Simply because a sales associate or cashier may handle
credit applications doesn’t mean a retail employer should be allowed to deny
jobs to applicants with poor credit history, a state appeals panel has ruled.
On Sept. 27, a three-justice panel of the Illinois First
District Appellate Court ruled against Neiman Marcus, finding the department
store chain had violated the rights of plaintiff Catherine Ohle, who had been
denied a job at the chain’s Oak Brook store after a background screening revealed
elements in Ohle’s credit history Neiman Marcus found questionable.
Ken Wolter / Shutterstock.com
The justices said such practices violated the state’s law
prohibiting the use of credit checks to screen job applicants.
The decision reversed the decision of Cook County Circuit
Judge Kathleen Kennedy, who had ruled in favor of Neiman Marcus, finding the
Illinois law actually exempted retailers hiring sales associates who may handle
in-store customer credit card applications. Since initiating those credit applications
required sales associates to be able to see customers’ “confidential
information,” the judge sided with Neiman Marcus’ contention that this
essentially gave those sales associates “access” to that information, and,
thus, made the credit history of applicants for those sales associates positions
fair game for employment screening.
The justices, however, said this reasoning represented too
broad a widening of the definition of “access” within the state law.
“To construe ‘access’ to personal or confidential
information so broadly as to include merely accepting credit card applications
by an entry level employee applying for this type of position nullifies the
legislative intent evident in this Act,” the justices wrote.
Justice Daniel J. Pierce delivered the opinion of the court.
Justices Michael B. Hyman and John B. Simon concurred.
The case arose in 2012 after the retailer declined to hire
Ohle for the position of “Dress Collections Sales Associate” at its Oak Brook
store. Neiman Marcus specifically cited the results of its check of Ohle’s
credit history in denying Ohle’s employment application.
Ohle then filed a putative class action lawsuit, claiming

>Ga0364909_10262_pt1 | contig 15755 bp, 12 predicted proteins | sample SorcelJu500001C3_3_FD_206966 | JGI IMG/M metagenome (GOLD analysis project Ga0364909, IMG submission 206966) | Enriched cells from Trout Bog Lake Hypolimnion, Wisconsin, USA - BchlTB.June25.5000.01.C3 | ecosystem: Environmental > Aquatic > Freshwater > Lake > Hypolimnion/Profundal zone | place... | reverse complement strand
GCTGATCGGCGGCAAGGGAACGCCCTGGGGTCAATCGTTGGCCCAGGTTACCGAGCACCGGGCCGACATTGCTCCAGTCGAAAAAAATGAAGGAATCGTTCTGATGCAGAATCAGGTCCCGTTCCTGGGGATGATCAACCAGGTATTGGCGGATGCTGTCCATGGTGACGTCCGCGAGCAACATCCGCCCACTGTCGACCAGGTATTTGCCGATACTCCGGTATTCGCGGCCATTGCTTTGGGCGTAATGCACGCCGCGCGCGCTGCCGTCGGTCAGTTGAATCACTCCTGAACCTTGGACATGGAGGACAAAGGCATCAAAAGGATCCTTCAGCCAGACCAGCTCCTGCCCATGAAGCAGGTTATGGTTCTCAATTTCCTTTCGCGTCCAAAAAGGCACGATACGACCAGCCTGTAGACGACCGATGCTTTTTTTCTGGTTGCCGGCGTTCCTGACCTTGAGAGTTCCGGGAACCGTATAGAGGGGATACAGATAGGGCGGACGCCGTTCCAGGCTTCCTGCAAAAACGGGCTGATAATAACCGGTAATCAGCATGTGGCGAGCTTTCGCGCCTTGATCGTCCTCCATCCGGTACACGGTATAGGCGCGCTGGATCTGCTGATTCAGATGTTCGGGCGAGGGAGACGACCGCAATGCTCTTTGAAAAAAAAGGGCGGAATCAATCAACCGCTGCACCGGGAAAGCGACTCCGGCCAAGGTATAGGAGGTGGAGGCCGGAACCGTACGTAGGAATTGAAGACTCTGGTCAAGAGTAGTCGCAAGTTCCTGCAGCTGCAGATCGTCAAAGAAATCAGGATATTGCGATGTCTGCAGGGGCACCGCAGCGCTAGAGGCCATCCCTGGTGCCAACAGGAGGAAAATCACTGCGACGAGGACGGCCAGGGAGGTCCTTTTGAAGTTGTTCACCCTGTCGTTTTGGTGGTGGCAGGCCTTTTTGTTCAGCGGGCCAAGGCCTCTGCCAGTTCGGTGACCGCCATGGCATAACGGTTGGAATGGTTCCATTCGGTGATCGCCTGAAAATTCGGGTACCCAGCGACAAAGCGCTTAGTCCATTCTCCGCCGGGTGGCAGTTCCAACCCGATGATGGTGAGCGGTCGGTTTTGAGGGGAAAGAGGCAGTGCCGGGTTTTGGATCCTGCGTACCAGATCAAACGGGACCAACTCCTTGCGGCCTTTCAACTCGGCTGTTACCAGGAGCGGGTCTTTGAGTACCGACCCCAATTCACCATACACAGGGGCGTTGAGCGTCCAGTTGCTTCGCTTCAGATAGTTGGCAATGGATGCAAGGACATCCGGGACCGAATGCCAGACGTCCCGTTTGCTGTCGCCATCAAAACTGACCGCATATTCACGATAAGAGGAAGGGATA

the retailer’s use of credit checks violated the Illinois Employee Credit
Privacy Act, which “prohibits an employer from inquiring into a potential
employee’s credit history and prohibits an employer from refusing to hire the
applicant or discriminating against the applicant because of his or her credit
While Neiman Marcus soon after ended its use of credit
checks for sales associate positions, the company responded to the lawsuit by
arguing the state law provided for the use of credit checks for positions for
which a “satisfactory credit history” is an “established bona fide occupational
While the retailer attempted to argue its sales associate
positions, by virtue of job duties which included handling money and, in
particular, credit applications, fell into that category, the justices
disagreed, saying the law was meant to apply to the managers and other higher
level store personnel who actually handle the credit card applications once
they move beyond the sales counter.
They said in the process of initiating and handling
customers’ credit card applications and the “confidential information” they
contain, the sales associates essentially act as a “conduit,” undertaking “a
task no more sensitive in nature than entering credit card numbers into a
credit card machine or taking down driver’s license information to accept a
personal check in order to complete a sales transaction.”
“If the Act applied where employees are simply handed credit
card applications and then place the application in a drawer for processing at
a later time by a different department, then retail clerks in most stores,
including retail stores like defendant’s, would be exempt and employers would
be allowed to deny employment to citizens who face ‘financial hardships that
are often unpreventable’ due to the ‘harshest economic situation we’ve seen in
decades’ and who are not able to obtain employment despite ‘bad credit,’” the
The justices remanded the case to the Cook County Circuit Court
for new proceedings.
Ohle was represented in the action by attorneys with the
firm of Stephan Zouras LLP, of Chicago.
Neiman Marcus was defended by the firm of Jackson Lewis
P.C., of Chicago.